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Why the GDPR could be a BIG problem for small business

In our office in Cork, Ireland – the postman (normally it’s a woman) comes into our office to deliver the post. It’s nice, we chat etc…in an increasingly electronic world the human touch is always appreciated. This week a new postman delivered the post, Finbarr. He knew one of my colleagues and they chatted a bit. When he left, my colleague told me that Finbarr had recently written a children’s book.

I was impressed and keen to support Finbarr’s initiative I went online and bought “Little Cat Moe”. http://littlecatmoe.com

Nice story – yes. But here is where it gets tricky.

I applied the GDPR to the transaction. The above website's online store appears to be on the Yola Inc platform (www.yola.com). A company based in San Francisco with offices in South Africa and Ukraine. They have over 8 million registered users. A decent sized operation and a good choice by Finbarr. Yola Inc is the processor of my personal data. Finbarr is the controller. Thus, he is accountable for what happens with my data. My quick analysis highlights the following concerns for the controller:

  • Yola Inc does not appear to have any presence in Europe. If not, do they have a Representative in the EU? This is not clear.
  • The personal data is probably hosted outside of Europe.
  • The personal data is probably also processed in South Africa and Ukraine. These are both third countries. So international data transfers need to be addressed here.
  • Does Yola use any sub-processors? It is not clear from their website.
  • I have done a search for GDPR in Yola’s support and got no results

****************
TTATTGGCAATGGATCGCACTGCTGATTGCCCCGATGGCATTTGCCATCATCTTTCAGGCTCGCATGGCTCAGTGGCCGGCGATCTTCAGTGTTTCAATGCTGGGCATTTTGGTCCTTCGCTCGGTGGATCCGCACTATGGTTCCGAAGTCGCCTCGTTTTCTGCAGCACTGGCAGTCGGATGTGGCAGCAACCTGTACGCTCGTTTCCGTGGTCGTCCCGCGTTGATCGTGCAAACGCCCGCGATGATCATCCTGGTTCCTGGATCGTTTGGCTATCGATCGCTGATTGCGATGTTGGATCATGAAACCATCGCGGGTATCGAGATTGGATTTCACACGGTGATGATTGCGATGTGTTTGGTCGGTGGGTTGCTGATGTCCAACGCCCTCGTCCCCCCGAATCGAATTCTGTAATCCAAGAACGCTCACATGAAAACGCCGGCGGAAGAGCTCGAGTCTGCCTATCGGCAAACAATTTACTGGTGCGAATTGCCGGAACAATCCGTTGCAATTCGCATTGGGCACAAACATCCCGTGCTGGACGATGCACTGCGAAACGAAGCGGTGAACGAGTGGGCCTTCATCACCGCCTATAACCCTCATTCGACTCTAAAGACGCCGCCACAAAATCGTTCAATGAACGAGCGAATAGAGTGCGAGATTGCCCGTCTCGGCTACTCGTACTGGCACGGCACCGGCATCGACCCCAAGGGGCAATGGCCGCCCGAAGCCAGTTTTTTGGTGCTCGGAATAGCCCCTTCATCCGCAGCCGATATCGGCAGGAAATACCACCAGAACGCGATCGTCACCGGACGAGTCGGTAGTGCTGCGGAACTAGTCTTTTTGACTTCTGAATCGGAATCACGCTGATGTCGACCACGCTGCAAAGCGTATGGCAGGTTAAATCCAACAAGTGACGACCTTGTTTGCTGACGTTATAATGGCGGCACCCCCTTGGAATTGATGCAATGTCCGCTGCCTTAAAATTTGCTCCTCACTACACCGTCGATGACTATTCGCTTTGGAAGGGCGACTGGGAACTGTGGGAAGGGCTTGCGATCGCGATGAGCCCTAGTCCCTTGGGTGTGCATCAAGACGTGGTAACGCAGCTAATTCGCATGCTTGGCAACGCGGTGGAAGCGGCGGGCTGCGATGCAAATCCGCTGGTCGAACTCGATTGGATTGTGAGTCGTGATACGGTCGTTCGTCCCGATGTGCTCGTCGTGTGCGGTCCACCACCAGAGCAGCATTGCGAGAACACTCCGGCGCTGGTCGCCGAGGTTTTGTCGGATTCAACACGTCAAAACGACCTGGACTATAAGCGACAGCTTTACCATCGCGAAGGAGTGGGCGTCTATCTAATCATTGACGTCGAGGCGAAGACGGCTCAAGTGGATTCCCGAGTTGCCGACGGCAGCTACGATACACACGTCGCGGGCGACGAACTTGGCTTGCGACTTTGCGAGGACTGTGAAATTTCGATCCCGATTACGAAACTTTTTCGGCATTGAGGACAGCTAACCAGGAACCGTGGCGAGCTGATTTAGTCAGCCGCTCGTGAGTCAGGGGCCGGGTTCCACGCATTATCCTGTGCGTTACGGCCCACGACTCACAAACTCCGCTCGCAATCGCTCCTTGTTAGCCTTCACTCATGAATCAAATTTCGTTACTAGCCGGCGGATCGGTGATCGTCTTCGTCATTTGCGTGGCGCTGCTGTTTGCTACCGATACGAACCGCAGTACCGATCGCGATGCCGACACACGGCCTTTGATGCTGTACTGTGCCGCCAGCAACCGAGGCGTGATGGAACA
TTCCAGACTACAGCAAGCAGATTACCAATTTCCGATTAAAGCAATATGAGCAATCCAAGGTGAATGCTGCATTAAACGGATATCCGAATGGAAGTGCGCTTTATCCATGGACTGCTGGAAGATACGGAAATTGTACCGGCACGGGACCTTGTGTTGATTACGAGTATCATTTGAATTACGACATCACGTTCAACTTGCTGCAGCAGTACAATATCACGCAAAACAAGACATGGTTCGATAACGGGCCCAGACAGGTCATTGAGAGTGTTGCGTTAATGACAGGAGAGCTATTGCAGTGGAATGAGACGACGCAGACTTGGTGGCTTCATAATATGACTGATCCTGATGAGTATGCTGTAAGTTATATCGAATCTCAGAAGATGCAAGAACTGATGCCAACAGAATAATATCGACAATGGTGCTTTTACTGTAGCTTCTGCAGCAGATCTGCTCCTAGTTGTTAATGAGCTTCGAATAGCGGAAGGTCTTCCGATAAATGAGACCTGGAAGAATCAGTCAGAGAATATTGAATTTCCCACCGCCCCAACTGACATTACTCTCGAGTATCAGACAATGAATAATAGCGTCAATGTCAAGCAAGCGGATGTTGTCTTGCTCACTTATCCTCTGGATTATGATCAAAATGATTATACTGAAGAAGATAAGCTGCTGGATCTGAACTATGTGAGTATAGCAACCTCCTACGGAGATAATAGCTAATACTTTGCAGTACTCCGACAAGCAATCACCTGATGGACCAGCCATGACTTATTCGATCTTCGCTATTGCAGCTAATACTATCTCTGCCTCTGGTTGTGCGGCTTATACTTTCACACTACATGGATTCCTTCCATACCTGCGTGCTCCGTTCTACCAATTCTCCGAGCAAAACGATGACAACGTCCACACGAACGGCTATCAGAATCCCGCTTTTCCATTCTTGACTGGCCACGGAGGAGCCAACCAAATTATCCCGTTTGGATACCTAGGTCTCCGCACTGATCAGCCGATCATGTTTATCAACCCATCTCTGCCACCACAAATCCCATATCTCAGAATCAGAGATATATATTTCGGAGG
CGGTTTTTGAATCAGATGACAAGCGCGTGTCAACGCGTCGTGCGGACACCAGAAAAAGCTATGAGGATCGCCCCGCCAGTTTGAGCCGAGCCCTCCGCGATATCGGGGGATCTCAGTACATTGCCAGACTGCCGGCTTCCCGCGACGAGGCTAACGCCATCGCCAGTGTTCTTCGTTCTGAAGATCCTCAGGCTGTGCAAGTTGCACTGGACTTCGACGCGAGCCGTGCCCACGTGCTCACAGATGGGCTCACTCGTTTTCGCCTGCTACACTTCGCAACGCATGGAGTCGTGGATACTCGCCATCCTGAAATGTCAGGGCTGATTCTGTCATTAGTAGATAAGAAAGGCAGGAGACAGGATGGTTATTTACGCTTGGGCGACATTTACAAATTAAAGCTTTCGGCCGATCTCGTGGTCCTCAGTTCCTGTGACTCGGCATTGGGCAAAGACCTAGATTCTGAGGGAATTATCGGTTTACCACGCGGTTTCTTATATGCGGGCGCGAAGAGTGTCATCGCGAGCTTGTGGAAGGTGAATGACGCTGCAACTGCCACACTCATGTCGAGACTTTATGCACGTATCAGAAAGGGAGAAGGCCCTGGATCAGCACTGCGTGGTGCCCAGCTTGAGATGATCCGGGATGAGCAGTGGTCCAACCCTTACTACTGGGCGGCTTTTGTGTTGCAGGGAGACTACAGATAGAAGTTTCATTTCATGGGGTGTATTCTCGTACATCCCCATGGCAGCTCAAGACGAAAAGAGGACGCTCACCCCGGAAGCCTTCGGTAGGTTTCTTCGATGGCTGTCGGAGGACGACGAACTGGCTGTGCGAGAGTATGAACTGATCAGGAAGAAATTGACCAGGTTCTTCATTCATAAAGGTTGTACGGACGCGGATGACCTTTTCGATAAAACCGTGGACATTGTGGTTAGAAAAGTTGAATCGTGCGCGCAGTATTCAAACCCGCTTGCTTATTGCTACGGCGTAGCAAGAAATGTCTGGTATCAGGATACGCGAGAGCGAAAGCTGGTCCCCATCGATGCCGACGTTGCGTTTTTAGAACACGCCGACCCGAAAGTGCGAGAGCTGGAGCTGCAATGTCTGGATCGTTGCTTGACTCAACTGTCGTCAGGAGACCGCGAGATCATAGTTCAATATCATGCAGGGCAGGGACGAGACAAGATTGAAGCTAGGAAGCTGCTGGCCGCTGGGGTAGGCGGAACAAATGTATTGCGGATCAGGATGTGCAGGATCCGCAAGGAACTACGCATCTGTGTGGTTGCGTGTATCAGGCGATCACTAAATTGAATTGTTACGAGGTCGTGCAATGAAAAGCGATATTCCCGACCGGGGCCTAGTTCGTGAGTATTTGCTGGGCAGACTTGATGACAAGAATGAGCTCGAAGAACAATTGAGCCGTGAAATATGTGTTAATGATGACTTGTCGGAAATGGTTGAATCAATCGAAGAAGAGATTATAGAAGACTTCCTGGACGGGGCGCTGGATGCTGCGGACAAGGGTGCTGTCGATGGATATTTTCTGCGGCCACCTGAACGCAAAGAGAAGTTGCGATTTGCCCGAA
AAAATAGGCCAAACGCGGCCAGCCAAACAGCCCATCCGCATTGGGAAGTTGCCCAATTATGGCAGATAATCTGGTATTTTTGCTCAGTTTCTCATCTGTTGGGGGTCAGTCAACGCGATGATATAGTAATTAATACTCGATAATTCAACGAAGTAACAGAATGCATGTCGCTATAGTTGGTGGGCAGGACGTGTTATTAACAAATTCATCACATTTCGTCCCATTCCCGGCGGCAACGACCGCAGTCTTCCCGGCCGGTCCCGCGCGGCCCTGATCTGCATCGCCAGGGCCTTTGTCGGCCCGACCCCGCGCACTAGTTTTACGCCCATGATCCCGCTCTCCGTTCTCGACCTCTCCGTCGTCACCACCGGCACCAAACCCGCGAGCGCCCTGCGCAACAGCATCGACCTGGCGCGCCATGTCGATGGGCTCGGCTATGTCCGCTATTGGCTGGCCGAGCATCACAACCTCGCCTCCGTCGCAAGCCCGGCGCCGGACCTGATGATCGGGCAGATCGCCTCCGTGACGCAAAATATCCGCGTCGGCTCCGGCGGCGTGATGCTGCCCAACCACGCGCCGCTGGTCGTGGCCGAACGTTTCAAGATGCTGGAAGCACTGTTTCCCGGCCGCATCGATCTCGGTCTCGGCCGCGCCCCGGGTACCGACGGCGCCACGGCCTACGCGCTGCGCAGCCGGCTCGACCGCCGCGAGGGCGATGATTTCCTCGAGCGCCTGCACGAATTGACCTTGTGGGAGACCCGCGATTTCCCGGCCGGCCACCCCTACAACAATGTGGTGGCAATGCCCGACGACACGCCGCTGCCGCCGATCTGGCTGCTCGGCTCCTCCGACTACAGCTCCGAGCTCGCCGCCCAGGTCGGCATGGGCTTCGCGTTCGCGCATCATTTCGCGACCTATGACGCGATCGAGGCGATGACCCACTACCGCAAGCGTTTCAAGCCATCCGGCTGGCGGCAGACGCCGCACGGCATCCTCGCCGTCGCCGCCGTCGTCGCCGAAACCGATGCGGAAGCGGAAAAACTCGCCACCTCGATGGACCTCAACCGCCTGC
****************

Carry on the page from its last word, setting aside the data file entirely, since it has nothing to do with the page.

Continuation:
The Processor Responsibility?

Yola Inc will need to have a Representative in the EU or a physical presence. Article 27 clearly states that this is not needed only when the processing of data is ‘occasional’. As Yola Inc has over 8 million registered users, this would clearly not be deemed as ‘occasional’.  

Where does the buck stop?

With the controller, Finbarr. You cannot outsource accountability. However, form a business and practical perspective, I think the processor should lead here. Finbarr has managed to publish a really nice children's book. He is entitled to expect that if he chooses a well-established service provider like Yola – then they will be GDPR ready (and they could be - the deadline is May 2018). I really feel that the onus is on the service providers, the processors, to get GDPR ready and then communicate this to their customers like Finbarr. This should be part of the service. Support small business owners who show the initiative to create something new and then sell it online.

If you are looking to set up a company in Ireland or a GDPR Representative in the EU. Get in touch with using the form below:


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